MediaWise is a nonprofit, nonpartisan project from the Poynter Institute empowering people of all ages to be more critical consumers of content online. The program teaches young people nationwide key digital literacy skills to spot misinformation and disinformation so they can make decisions based on facts, not fiction. More than half of the students participating in the program come from underserved or low-income communities. The program includes the following components: (1) Curriculum: The Stanford History Education Group has developed a free middle school and high school curriculum called “Civic Online Reasoning.” (2) In-Person Teaching: MediaWise team members host in-person events at schools nationwide. (3) Teen Fact-Checking Network: Dozens of teens from across America work with MediaWise virtually to fact-check content online. (4) Ambassadors: Prominent journalists and social media influencers help to spread the word. The work of MediaWise has been seen on social media by more than 5 million viewers, and with the launch of the MediaWise Voter Project (#MVP), the audience has expanded to include young voters heading to the polls for the first time in 2020.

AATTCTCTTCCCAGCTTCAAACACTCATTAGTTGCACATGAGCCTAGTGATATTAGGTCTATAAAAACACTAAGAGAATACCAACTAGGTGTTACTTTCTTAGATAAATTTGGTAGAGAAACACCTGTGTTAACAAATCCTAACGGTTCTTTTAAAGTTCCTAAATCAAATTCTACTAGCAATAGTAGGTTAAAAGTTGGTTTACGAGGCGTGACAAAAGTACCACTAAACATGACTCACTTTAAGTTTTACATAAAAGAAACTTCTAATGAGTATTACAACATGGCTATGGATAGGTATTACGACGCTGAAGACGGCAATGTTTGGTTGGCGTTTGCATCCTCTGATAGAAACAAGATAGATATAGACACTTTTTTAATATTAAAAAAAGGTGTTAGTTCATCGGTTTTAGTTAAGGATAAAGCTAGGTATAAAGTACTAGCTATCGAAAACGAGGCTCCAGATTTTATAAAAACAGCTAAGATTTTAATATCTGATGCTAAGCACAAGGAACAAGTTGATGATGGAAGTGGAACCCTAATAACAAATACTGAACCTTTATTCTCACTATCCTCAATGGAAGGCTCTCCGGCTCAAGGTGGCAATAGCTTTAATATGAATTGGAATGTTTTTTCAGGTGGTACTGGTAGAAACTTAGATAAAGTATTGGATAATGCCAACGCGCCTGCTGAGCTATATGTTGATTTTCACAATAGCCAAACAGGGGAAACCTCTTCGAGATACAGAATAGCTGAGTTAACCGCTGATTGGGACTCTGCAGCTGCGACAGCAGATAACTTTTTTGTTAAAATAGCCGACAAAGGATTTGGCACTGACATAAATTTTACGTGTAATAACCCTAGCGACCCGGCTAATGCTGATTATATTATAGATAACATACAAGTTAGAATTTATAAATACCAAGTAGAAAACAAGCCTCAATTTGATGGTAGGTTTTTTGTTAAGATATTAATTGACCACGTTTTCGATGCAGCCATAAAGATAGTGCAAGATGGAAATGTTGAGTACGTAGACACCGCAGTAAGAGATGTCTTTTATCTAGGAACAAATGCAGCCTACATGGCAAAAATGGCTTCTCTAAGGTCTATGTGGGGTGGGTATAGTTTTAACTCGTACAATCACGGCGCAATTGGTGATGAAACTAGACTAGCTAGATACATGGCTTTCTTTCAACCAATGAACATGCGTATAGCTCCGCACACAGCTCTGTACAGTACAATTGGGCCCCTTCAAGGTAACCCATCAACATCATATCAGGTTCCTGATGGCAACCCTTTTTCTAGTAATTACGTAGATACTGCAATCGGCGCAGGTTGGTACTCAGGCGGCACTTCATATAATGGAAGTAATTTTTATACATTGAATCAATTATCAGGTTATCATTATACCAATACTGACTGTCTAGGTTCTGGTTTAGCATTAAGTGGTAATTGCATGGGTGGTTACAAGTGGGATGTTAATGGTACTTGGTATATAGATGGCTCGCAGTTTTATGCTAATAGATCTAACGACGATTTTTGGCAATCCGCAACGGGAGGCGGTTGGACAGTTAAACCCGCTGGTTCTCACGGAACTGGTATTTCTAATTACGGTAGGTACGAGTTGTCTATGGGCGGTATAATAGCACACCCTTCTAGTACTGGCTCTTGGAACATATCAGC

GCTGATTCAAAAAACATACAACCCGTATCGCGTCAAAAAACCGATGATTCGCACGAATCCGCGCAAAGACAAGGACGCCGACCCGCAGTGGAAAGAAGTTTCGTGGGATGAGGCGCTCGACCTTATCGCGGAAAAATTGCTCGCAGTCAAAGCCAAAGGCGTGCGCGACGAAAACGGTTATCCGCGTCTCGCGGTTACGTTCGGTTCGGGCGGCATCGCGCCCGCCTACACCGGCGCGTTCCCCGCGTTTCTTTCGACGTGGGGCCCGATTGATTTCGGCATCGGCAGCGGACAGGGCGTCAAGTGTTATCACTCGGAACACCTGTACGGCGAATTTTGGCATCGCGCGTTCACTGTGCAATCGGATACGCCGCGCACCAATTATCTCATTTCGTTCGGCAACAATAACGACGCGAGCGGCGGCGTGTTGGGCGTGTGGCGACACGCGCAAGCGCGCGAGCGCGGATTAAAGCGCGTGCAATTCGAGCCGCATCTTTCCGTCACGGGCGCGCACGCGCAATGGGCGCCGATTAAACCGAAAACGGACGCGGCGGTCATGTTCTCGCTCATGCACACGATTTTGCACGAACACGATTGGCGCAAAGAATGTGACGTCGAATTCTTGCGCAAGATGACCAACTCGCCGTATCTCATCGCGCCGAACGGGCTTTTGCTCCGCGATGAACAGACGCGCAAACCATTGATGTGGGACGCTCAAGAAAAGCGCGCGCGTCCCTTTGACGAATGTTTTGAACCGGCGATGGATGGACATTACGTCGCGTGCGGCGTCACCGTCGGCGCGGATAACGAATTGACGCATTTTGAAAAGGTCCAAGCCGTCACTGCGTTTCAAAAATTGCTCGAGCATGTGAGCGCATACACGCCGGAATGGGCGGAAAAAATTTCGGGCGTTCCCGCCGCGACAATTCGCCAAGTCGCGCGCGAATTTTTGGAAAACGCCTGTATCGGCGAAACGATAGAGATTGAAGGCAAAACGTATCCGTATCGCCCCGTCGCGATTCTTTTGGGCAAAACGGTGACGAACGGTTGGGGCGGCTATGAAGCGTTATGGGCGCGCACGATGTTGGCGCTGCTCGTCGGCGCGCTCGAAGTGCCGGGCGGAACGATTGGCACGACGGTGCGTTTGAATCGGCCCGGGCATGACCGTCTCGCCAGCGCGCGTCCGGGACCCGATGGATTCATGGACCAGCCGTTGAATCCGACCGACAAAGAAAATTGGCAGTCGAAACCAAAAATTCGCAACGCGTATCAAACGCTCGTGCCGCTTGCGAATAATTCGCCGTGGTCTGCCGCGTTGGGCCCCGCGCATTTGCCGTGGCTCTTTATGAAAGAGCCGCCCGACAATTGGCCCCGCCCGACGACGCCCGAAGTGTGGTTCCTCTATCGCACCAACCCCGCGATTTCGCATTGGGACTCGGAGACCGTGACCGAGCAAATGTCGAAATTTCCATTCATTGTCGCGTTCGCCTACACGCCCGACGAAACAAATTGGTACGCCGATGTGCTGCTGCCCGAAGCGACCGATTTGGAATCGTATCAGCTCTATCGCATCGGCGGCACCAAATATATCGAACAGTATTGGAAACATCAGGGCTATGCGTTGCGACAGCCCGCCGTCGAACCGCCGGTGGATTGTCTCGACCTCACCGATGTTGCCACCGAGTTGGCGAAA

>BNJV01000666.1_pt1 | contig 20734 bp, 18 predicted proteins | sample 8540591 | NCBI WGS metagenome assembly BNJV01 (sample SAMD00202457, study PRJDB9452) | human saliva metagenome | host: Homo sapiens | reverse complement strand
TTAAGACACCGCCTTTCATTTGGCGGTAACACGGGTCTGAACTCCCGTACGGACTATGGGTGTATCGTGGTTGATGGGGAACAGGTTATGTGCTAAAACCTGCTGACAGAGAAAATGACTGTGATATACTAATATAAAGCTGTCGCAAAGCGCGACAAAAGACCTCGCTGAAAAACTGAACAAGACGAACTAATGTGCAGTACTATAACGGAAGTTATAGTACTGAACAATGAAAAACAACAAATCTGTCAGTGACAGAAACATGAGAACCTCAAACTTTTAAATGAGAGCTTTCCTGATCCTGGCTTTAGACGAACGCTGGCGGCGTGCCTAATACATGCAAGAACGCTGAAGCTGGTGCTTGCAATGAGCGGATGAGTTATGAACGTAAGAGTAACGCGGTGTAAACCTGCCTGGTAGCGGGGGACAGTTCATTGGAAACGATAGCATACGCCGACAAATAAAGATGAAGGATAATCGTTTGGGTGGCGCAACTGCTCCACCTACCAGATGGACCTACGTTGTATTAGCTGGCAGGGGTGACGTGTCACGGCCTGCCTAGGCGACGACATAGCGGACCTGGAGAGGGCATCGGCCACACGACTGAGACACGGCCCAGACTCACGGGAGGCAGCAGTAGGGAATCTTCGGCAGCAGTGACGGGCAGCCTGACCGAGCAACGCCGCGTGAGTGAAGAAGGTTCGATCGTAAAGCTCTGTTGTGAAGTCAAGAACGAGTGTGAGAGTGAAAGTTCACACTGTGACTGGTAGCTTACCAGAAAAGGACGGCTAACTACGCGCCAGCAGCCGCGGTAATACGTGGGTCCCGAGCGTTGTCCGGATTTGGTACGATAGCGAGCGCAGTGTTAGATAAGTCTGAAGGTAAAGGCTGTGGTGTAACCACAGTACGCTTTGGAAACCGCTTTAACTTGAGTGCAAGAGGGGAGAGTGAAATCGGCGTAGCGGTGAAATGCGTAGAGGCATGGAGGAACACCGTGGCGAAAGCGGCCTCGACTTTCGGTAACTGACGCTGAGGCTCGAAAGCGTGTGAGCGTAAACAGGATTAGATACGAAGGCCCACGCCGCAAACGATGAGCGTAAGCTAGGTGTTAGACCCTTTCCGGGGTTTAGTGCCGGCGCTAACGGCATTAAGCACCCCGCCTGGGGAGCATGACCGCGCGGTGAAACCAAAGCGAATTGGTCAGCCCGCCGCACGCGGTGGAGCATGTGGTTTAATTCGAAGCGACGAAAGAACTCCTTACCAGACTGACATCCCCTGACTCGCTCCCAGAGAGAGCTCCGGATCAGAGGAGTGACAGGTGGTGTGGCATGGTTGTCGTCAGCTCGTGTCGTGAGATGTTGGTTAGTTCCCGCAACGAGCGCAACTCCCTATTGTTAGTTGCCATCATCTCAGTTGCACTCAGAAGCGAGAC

Plus: Poynter’s News University has curated an array of freevirtual resources to assist teachers as they migrate to an online teaching/learning environment. These just-in-time supplements will enhance any virtual curriculum. Poynter faculty and staff are also available for drop-in virtual teaching.
In this ReadWriteThink lesson, students read or view a literary text, and then identify and discuss examples of propaganda techniques in the text. Students then explore the use of propaganda in popular culture by looking at examples in the media.
PBS affiliate WETA has made available a list of propaganda techniques that make false connections (such as the techniques of “transfer” and “testimonial”), or constitute special appeals (such as “bandwagon” and “fear”), or are types of logical fallacy (for example, “unwarranted extrapolation”).
The Mind Over Media web platform gives students aged 13 and up an opportunity to explore the subject of contemporary propaganda by hosting thousands of examples of 21st-century propaganda from around the world.